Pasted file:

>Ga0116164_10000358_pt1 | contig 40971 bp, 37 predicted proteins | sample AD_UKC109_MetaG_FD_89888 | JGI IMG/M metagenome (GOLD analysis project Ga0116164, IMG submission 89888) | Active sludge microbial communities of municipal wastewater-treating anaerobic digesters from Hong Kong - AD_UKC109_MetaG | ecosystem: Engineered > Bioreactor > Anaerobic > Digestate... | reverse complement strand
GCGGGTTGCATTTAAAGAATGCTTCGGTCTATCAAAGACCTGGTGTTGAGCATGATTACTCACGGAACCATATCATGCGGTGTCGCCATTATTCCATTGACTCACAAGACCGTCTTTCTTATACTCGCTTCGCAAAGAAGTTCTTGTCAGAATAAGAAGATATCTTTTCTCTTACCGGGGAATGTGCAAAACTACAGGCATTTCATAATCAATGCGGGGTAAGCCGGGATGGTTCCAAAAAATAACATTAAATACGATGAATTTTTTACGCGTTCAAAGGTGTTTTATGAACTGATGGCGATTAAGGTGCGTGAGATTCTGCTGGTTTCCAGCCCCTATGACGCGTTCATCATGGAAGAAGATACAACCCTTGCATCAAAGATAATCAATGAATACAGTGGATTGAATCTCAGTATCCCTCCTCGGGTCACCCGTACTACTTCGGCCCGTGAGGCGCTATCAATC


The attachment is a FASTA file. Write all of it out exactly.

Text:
>Ga0116164_10000358_pt1 | contig 40971 bp, 37 predicted proteins | sample AD_UKC109_MetaG_FD_89888 | JGI IMG/M metagenome (GOLD analysis project Ga0116164, IMG submission 89888) | Active sludge microbial communities of municipal wastewater-treating anaerobic digesters from Hong Kong - AD_UKC109_MetaG | ecosystem: Engineered > Bioreactor > Anaerobic > Digestate... | reverse complement strand
GCGGGTTGCATTTAAAGAATGCTTCGGTCTATCAAAGACCTGGTGTTGAGCATGATTACTCACGGAACCATATCATGCGGTGTCGCCATTATTCCATTGACTCACAAGACCGTCTTTCTTATACTCGCTTCGCAAAGAAGTTCTTGTCAGAATAAGAAGATATCTTTTCTCTTACCGGGGAATGTGCAAAACTACAGGCATTTCATAATCAATGCGGGGTAAGCCGGGATGGTTCCAAAAAATAACATTAAATACGATGAATTTTTTACGCGTTCAAAGGTGTTTTATGAACTGATGGCGATTAAGGTGCGTGAGATTCTGCTGGTTTCCAGCCCCTATGACGCGTTCATCATGGAAGAAGATACAACCCTTGCATCAAAGATAATCAATGAATACAGTGGATTGAATCTCAGTATCCCTCCTCGGGTCACCCGTACTACTTCGGCCCGTGAGGCGCTATCAATC